knitted anatomy

Mag. Dr. phil. Dr. med. Katharina Sabernig

Zirkus des Wissens

Circus of knowledge

Wie sind wir gestrickT?


A somewhat different kind of anatomical theater by Katharina Sabernig, Nora Dirisamer, Rebekah Wild and Alexander Brosch
A partnership between the Circus of Knowledge and the University of Applied Arts Vienna (an Austrian Science Fund PEEK project, "Gestrickte Körper Materialität" (doi: 10.55776/AR705)
Suitable for ages 6+ 

Theatre Premiere: April 13, 2024 - 14.00

The latest video 

Immunological Enmeshments


The video can be used to support teaching at schools or universities. Viewers with a general interest in art may develop a certain interest about scientific matters through the textile impressions.

LAST Exhibition

Threads of Life - Textiles in medicine and the Arts

14.06.-14.07.2023

Eröffnung | Opening: 13.06.2023,  18.00 


Opening hours
Mon, Tue, Wed, Fr: 13.00 – 18.00; Thu: 13.00 – 20.00


Location:
AIL – Angewandte Interdisciplinary Lab / Café Exchange
Georg-Coch-Platz 2
1010 Wien


Exhibition

Gestrickte Anatomie | Knitted Anatomy  

Eröffnung | Opening: 12.05.2023,  9.00 

Öffnungszeiten | Opening hours 

08.00 - 20.00
An Feiertagen und an Wochenenden geschlossen
Closed on holidays and weekends

Medizinische Universität Graz
in Kooperation mit Markt der Zukunft und
Neue Galerie Graz, Universalmuseum Joanneum
13.-30.Mai 2023

Neue Stiftingtalstraße 6
8010 Graz 
Aula-Umgang, 1. Stock, Med Uni Campus Ost

Kuratiert von | Curated by:
Günther Holler-Schuster, Wolfgang Schlag

Abbildung | Image: © Katharina Sabernig,
Tatia Skhirtladze

Exhibition

Knitted Anatomy / Gestrickte Anatomie


NEUE GALERIE GRAZ
STUDIO
Universalmuseum Joanneum
24.03.-03.07.2022

catalogue online

Why Knitting ?

The human senses are capable of perceiving things outside the body in different ways. When looking at a picture, for example, one can compare and evaluate the things perceived against earlier visual impressions. However, it is not possible to look inside the body. For medically educated people, as well as for medical laymen, it is a challenge to get an adequate image of what exists in the body or what exactly happens. If you actually look inside, such as in the case of a serious injury, this is usually an alarming and often traumatic experience. The inside of the body is a sphere to which one normally has no direct sensory access in spite of the directly subjective feeling of it.
In the course of medical treatment it is often necessary to explain to a patient what the diagnosis means concretely or what kind of intervention is to be carried out. However, conventional graphical representations of the inside of the body are often perceived as unpleasant and disturbing, if not disgusting – especially when the illustrations are realistic or intended to depict a disease that affects oneself. Historian of science Marieke Hendriksen once put it this way: "sensory perception and a sense of beauty necessarily also includes the development of strategies to deal with the visceral disgust encountered in the process of gaining anatomical knowledge " (Elegant Anatomy, Leiden 2015, p. 205).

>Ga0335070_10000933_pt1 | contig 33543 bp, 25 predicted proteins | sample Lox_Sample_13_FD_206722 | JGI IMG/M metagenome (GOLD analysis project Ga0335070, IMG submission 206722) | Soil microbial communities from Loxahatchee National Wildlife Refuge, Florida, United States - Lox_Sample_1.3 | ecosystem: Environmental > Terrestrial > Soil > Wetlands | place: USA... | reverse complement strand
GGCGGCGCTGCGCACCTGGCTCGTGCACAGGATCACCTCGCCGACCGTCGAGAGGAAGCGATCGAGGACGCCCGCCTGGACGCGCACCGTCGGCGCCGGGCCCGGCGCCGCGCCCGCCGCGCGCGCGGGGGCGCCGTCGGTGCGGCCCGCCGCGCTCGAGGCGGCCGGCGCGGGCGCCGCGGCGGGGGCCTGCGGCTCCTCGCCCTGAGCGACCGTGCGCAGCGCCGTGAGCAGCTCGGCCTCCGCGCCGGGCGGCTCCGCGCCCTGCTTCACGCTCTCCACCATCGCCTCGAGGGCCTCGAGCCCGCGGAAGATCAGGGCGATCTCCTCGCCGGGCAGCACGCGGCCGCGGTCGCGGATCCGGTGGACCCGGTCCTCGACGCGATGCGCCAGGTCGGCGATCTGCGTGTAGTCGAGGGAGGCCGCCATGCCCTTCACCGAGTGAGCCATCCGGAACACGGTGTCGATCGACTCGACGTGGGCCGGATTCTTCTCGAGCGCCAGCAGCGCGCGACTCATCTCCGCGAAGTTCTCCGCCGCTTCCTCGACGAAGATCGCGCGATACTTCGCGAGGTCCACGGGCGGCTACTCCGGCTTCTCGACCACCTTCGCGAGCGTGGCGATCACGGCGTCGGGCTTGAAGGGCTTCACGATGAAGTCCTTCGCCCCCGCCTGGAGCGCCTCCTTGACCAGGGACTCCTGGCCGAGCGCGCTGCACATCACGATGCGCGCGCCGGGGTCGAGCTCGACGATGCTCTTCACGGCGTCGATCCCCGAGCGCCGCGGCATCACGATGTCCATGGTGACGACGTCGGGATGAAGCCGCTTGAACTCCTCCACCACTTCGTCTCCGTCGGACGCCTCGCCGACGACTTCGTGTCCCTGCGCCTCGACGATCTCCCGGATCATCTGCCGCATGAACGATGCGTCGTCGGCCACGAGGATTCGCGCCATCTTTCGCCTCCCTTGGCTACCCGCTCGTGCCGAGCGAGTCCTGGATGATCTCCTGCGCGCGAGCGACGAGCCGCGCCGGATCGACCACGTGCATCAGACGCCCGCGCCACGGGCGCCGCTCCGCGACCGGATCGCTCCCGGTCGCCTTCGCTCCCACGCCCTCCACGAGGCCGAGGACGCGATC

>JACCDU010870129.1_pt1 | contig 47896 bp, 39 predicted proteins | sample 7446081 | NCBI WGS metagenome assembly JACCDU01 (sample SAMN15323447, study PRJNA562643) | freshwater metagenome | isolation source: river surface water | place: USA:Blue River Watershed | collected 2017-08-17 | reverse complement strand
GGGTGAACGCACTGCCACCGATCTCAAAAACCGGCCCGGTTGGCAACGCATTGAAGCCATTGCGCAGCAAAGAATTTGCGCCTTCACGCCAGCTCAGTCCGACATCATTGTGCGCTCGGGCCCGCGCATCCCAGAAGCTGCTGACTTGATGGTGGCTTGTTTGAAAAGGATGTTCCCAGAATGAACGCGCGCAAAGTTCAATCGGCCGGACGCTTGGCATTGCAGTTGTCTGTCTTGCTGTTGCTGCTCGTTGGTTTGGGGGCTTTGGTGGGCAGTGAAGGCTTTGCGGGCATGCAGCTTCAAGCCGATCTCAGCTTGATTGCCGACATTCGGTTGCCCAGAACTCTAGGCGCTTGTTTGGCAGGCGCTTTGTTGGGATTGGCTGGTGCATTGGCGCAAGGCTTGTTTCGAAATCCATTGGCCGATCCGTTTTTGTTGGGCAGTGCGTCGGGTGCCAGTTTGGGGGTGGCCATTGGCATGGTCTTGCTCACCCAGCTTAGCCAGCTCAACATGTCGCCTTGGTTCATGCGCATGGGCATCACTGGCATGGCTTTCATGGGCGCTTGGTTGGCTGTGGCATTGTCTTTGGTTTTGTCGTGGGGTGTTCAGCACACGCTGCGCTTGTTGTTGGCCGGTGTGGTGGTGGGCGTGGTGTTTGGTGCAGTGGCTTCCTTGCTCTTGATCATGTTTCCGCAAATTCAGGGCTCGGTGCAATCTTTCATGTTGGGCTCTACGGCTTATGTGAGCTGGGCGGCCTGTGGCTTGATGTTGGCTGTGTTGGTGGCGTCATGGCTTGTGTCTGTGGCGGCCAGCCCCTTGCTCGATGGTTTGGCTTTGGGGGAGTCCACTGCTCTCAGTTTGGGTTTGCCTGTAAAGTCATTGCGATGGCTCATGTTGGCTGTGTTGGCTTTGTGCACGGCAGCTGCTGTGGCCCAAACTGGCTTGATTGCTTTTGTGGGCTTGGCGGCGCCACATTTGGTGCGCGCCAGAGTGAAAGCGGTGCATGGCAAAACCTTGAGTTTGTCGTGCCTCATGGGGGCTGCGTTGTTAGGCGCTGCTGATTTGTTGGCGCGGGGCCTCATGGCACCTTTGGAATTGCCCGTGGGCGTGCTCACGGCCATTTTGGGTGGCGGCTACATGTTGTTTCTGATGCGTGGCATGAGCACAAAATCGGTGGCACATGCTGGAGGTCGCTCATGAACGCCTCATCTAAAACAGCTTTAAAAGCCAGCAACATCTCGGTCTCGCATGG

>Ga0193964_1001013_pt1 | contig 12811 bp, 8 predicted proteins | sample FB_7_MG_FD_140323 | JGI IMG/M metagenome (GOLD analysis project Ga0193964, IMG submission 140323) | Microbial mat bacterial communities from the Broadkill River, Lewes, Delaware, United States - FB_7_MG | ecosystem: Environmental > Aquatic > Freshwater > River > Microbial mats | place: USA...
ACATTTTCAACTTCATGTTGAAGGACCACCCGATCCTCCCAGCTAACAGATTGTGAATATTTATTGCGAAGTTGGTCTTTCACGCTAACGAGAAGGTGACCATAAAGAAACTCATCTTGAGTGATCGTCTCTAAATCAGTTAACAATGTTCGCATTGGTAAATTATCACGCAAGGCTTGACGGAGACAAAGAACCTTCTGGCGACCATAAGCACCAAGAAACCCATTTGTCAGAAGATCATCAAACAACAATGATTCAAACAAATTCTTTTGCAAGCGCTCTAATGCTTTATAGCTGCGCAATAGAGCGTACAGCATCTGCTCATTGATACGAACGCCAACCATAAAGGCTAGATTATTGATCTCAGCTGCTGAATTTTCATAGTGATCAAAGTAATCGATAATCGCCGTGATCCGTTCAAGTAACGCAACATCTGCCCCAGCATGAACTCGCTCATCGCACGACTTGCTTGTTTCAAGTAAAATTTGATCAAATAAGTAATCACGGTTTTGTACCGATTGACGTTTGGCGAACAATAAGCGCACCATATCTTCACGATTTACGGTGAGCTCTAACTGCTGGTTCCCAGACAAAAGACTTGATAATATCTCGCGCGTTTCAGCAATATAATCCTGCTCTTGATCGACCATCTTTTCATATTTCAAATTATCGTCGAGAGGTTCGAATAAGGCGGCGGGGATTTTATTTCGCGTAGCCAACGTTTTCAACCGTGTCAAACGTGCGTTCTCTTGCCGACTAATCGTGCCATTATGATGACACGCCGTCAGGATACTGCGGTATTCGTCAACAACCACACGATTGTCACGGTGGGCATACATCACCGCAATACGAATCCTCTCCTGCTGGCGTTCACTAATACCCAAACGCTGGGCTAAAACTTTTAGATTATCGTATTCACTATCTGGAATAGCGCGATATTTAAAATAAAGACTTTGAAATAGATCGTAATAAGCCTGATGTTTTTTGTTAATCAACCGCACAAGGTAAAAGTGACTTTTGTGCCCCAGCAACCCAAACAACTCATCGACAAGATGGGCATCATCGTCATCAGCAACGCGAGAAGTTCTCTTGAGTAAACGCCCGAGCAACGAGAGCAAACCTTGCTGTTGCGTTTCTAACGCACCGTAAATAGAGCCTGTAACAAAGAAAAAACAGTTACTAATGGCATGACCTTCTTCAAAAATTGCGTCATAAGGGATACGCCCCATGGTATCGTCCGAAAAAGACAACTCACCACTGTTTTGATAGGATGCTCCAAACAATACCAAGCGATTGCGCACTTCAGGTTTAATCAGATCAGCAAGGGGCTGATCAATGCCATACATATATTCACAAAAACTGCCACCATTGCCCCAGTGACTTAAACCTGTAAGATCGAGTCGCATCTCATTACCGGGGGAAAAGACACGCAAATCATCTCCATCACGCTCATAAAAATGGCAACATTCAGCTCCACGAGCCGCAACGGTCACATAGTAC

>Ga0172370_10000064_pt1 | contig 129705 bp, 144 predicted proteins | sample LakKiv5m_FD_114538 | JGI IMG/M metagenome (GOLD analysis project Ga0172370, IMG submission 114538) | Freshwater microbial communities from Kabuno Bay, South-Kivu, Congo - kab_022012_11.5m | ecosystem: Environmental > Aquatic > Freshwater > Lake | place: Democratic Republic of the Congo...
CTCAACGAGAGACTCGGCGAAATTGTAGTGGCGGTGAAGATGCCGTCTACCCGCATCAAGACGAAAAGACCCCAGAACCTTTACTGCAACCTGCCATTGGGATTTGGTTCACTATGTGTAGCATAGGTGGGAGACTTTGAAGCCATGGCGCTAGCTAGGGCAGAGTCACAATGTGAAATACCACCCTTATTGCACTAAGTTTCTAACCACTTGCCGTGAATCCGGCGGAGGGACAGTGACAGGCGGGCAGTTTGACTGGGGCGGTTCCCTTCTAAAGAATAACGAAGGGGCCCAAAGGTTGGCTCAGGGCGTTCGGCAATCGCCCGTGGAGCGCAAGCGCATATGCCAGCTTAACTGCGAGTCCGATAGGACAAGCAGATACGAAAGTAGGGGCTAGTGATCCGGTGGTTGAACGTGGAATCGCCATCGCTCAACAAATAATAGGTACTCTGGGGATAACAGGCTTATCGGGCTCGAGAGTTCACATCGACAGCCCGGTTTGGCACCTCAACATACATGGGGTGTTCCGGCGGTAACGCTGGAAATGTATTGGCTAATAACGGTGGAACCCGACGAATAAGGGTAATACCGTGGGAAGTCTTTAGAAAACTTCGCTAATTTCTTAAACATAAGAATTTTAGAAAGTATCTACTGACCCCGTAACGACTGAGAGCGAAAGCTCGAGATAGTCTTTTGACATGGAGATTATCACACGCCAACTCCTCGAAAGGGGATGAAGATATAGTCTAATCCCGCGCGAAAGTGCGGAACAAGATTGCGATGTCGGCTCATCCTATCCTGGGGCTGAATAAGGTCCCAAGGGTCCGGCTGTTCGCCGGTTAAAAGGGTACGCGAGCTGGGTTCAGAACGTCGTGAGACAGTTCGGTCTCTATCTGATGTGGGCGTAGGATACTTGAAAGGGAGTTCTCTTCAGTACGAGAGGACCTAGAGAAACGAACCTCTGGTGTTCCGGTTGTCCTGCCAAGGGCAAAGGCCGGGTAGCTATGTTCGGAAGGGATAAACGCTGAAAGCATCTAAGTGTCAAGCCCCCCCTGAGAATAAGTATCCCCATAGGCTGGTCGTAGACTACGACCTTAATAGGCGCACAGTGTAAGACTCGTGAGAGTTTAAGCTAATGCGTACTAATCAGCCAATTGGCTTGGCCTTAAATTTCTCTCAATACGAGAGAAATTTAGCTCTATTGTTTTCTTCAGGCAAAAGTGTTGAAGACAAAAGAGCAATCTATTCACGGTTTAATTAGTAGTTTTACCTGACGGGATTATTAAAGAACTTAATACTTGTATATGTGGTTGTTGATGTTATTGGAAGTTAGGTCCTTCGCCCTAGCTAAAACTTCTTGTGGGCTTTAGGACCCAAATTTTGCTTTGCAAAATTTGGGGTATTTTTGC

It can be said that this visceral disgust is on one hand a natural human reaction, but on the other, it can be disturbing in certain situations and can obstruct a clear view of what is happening. Anatomical representations in knitted form generally do not trigger this protective reaction. It seems to be an inherent characteristic of the medium to be associated with warmth, security and care, and this is a marked difference to graphic or even photographic presentations of a dissected body interior. Thus, knitted objects offer a way of dealing with this visceral disgust – outwitting it, so to speak – in order to gently convey medical content. A person looking at anatomical or pathological images will be particularly vulnerable if he or she happens to be helpless in the exact pathological state that needs to be explained or if specifically those parts of the body require clarification where the surgery is to be performed.
On this website you will find not only knitted anatomical illustrations but also histopathological tissue forms that show stages of tumour growth and possibilities for surgery. My basic hypothesis is that the specific abstraction inherent in knitting as a form of representation will prevent the disgust reflex that normally occurs with other forms of representation. I believe that this can facilitate reflection on one's own condition.  When presented in knitted form, the anatomy appears harmless, familiar and not threatening. This may, I hope, contribute to patients being able to perceive and understand their somatic situation in a way that is less fraught with fear or other negative emotions.


Katharina Sabernig is a physician and medical anthropologist with a research history on depicted anatomy, visualized medicine and Tibetan medical terminology. Inspired by the diversity of anatomical representation and the ethical questions associated with this art, she began knitting anatomically in 2015. In the project presented here, she knits the topography of internal organs and their vascular supply of various anatomical systems. The macroanatomical structures are shown by knitted objects which are about the size of an adult person, histological structures in appropriate magnification.

Katharina Sabernig, September 2020

Katharina presenting the genetic blueprint of the spike protein of the Delta variant in colourfully knitted coils.

Knitted AnatomY

Feedback, suggestions and questions will be greatly appreciated (in English or German)

Österreich

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